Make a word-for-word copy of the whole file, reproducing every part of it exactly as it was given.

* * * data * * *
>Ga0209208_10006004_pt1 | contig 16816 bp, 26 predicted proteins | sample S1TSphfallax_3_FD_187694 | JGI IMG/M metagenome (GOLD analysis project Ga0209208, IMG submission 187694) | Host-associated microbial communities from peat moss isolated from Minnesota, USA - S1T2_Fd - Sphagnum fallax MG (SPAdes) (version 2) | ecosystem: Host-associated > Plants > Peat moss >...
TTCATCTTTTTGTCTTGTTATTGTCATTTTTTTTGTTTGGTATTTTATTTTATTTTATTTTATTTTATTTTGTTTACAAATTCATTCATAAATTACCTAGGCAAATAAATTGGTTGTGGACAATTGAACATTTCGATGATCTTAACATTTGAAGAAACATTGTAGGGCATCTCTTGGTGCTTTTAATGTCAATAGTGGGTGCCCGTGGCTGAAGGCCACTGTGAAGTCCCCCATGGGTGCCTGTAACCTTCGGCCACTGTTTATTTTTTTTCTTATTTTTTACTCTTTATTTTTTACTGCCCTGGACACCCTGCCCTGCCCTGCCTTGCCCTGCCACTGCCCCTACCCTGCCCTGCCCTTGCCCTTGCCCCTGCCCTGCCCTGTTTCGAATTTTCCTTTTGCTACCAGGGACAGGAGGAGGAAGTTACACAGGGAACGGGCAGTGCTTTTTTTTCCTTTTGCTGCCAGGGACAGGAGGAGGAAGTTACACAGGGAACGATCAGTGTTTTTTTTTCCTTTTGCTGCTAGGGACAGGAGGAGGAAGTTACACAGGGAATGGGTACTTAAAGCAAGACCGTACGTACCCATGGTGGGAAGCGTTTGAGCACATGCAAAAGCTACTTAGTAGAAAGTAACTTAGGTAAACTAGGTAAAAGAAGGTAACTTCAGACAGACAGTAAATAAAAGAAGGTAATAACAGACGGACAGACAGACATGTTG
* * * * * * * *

>Ga0209208_10006004_pt1 | contig 16816 bp, 26 predicted proteins | sample S1TSphfallax_3_FD_187694 | JGI IMG/M metagenome (GOLD analysis project Ga0209208, IMG submission 187694) | Host-associated microbial communities from peat moss isolated from Minnesota, USA - S1T2_Fd - Sphagnum fallax MG (SPAdes) (version 2) | ecosystem: Host-associated > Plants > Peat moss >...
TTCATCTTTTTGTCTTGTTATTGTCATTTTTTTTGTTTGGTATTTTATTTTATTTTATTTTATTTTATTTTGTTTACAAATTCATTCATAAATTACCTAGGCAAATAAATTGGTTGTGGACAATTGAACATTTCGATGATCTTAACATTTGAAGAAACATTGTAGGGCATCTCTTGGTGCTTTTAATGTCAATAGTGGGTGCCCGTGGCTGAAGGCCACTGTGAAGTCCCCCATGGGTGCCTGTAACCTTCGGCCACTGTTTATTTTTTTTCTTATTTTTTACTCTTTATTTTTTACTGCCCTGGACACCCTGCCCTGCCCTGCCTTGCCCTGCCACTGCCCCTACCCTGCCCTGCCCTTGCCCTTGCCCCTGCCCTGCCCTGTTTCGAATTTTCCTTTTGCTACCAGGGACAGGAGGAGGAAGTTACACAGGGAACGGGCAGTGCTTTTTTTTCCTTTTGCTGCCAGGGACAGGAGGAGGAAGTTACACAGGGAACGATCAGTGTTTTTTTTTCCTTTTGCTGCTAGGGACAGGAGGAGGAAGTTACACAGGGAATGGGTACTTAAAGCAAGACCGTACGTACCCATGGTGGGAAGCGTTTGAGCACATGCAAAAGCTACTTAGTAGAAAGTAACTTAGGTAAACTAGGTAAAAGAAGGTAACTTCAGACAGACAGTAAATAAAAGAAGGTAATAACAGACGGACAGACAGACATGTTG